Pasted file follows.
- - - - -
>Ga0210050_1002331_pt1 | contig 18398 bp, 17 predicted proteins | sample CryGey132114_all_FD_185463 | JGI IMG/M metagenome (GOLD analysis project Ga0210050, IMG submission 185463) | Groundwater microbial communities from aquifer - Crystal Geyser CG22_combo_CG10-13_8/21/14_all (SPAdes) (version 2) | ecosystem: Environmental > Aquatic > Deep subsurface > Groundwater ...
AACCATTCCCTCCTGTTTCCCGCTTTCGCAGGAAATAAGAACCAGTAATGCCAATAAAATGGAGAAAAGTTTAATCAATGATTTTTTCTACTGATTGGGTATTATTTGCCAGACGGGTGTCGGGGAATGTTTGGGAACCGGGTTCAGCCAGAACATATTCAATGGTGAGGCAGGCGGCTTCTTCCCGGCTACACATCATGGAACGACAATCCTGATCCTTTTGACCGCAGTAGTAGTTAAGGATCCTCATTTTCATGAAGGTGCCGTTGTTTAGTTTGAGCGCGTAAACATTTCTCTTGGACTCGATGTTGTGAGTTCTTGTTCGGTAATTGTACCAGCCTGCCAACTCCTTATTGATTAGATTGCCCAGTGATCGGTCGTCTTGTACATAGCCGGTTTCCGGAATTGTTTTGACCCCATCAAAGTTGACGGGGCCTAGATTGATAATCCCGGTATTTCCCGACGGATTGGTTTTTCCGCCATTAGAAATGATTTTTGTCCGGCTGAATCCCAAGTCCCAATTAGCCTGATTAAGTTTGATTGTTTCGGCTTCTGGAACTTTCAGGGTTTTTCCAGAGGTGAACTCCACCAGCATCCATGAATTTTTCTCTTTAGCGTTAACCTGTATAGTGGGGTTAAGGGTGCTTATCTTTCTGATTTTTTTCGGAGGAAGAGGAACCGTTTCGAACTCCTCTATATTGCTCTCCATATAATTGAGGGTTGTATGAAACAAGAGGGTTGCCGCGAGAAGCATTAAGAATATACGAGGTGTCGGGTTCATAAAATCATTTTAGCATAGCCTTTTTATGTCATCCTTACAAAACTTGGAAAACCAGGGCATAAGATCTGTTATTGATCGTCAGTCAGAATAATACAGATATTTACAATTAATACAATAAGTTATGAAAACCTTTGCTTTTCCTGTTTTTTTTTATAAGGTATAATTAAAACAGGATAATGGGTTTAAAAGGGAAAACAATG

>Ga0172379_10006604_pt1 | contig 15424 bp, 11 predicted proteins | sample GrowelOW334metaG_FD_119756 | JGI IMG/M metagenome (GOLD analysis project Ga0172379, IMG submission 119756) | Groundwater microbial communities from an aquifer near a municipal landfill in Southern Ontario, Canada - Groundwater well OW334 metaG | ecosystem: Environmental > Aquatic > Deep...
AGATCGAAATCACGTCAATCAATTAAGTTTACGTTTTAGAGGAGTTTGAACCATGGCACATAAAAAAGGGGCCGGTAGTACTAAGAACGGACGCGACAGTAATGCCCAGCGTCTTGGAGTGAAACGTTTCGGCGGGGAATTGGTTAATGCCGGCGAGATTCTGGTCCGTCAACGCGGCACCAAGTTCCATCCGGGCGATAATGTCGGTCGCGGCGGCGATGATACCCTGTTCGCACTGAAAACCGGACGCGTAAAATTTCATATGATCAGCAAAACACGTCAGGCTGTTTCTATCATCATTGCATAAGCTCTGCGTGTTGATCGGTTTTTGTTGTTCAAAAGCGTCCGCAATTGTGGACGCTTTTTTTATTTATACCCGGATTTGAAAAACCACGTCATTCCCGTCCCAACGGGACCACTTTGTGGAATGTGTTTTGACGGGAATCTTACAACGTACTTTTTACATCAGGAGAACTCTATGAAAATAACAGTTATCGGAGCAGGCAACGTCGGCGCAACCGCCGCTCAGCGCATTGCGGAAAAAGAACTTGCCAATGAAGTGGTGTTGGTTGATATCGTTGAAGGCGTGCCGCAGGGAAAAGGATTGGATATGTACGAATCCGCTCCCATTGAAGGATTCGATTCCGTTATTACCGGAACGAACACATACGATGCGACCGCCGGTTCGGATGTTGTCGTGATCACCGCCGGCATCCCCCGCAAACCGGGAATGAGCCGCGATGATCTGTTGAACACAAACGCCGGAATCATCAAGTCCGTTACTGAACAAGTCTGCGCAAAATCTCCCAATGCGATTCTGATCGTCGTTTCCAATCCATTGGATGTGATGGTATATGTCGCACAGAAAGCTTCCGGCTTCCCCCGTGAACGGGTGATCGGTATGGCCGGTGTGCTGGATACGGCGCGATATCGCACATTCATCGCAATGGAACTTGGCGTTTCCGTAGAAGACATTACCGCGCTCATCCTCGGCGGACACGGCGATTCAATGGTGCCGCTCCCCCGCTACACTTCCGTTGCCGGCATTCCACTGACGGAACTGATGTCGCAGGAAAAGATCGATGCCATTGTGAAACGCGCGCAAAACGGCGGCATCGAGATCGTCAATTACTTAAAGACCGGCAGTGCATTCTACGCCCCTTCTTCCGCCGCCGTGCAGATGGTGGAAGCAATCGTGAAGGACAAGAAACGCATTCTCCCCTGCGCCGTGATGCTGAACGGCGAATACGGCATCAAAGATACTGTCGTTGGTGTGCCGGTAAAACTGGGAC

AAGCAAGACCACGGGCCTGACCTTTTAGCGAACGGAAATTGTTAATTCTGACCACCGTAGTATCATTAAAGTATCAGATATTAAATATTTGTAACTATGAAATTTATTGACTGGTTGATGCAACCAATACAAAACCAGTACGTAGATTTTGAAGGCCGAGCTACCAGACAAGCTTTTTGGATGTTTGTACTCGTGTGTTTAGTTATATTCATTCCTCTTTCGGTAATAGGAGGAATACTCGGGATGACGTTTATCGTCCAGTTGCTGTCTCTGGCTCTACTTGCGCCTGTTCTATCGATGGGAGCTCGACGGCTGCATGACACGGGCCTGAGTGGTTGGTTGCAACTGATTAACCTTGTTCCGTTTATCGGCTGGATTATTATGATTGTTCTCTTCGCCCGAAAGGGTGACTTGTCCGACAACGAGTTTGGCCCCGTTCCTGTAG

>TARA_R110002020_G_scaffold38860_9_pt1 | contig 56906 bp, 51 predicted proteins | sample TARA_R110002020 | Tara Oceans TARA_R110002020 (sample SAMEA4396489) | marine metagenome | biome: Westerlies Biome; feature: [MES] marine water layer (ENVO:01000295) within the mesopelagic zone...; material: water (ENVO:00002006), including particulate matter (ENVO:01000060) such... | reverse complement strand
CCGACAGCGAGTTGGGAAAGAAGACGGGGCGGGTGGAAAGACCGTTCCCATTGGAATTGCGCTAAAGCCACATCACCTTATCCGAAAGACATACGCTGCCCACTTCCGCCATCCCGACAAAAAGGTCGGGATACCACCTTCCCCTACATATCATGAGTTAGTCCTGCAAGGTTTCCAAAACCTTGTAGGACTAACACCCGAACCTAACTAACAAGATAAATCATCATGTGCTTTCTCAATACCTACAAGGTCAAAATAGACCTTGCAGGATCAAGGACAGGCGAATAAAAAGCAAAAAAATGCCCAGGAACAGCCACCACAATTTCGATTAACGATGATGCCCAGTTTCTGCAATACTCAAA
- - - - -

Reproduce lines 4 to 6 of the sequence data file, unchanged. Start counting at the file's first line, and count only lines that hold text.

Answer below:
AGATCGAAATCACGTCAATCAATTAAGTTTACGTTTTAGAGGAGTTTGAACCATGGCACATAAAAAAGGGGCCGGTAGTACTAAGAACGGACGCGACAGTAATGCCCAGCGTCTTGGAGTGAAACGTTTCGGCGGGGAATTGGTTAATGCCGGCGAGATTCTGGTCCGTCAACGCGGCACCAAGTTCCATCCGGGCGATAATGTCGGTCGCGGCGGCGATGATACCCTGTTCGCACTGAAAACCGGACGCGTAAAATTTCATATGATCAGCAAAACACGTCAGGCTGTTTCTATCATCATTGCATAAGCTCTGCGTGTTGATCGGTTTTTGTTGTTCAAAAGCGTCCGCAATTGTGGACGCTTTTTTTATTTATACCCGGATTTGAAAAACCACGTCATTCCCGTCCCAACGGGACCACTTTGTGGAATGTGTTTTGACGGGAATCTTACAACGTACTTTTTACATCAGGAGAACTCTATGAAAATAACAGTTATCGGAGCAGGCAACGTCGGCGCAACCGCCGCTCAGCGCATTGCGGAAAAAGAACTTGCCAATGAAGTGGTGTTGGTTGATATCGTTGAAGGCGTGCCGCAGGGAAAAGGATTGGATATGTACGAATCCGCTCCCATTGAAGGATTCGATTCCGTTATTACCGGAACGAACACATACGATGCGACCGCCGGTTCGGATGTTGTCGTGATCACCGCCGGCATCCCCCGCAAACCGGGAATGAGCCGCGATGATCTGTTGAACACAAACGCCGGAATCATCAAGTCCGTTACTGAACAAGTCTGCGCAAAATCTCCCAATGCGATTCTGATCGTCGTTTCCAATCCATTGGATGTGATGGTATATGTCGCACAGAAAGCTTCCGGCTTCCCCCGTGAACGGGTGATCGGTATGGCCGGTGTGCTGGATACGGCGCGATATCGCACATTCATCGCAATGGAACTTGGCGTTTCCGTAGAAGACATTACCGCGCTCATCCTCGGCGGACACGGCGATTCAATGGTGCCGCTCCCCCGCTACACTTCCGTTGCCGGCATTCCACTGACGGAACTGATGTCGCAGGAAAAGATCGATGCCATTGTGAAACGCGCGCAAAACGGCGGCATCGAGATCGTCAATTACTTAAAGACCGGCAGTGCATTCTACGCCCCTTCTTCCGCCGCCGTGCAGATGGTGGAAGCAATCGTGAAGGACAAGAAACGCATTCTCCCCTGCGCCGTGATGCTGAACGGCGAATACGGCATCAAAGATACTGTCGTTGGTGTGCCGGTAAAACTGGGAC

AAGCAAGACCACGGGCCTGACCTTTTAGCGAACGGAAATTGTTAATTCTGACCACCGTAGTATCATTAAAGTATCAGATATTAAATATTTGTAACTATGAAATTTATTGACTGGTTGATGCAACCAATACAAAACCAGTACGTAGATTTTGAAGGCCGAGCTACCAGACAAGCTTTTTGGATGTTTGTACTCGTGTGTTTAGTTATATTCATTCCTCTTTCGGTAATAGGAGGAATACTCGGGATGACGTTTATCGTCCAGTTGCTGTCTCTGGCTCTACTTGCGCCTGTTCTATCGATGGGAGCTCGACGGCTGCATGACACGGGCCTGAGTGGTTGGTTGCAACTGATTAACCTTGTTCCGTTTATCGGCTGGATTATTATGATTGTTCTCTTCGCCCGAAAGGGTGACTTGTCCGACAACGAGTTTGGCCCCGTTCCTGTAG

>TARA_R110002020_G_scaffold38860_9_pt1 | contig 56906 bp, 51 predicted proteins | sample TARA_R110002020 | Tara Oceans TARA_R110002020 (sample SAMEA4396489) | marine metagenome | biome: Westerlies Biome; feature: [MES] marine water layer (ENVO:01000295) within the mesopelagic zone...; material: water (ENVO:00002006), including particulate matter (ENVO:01000060) such... | reverse complement strand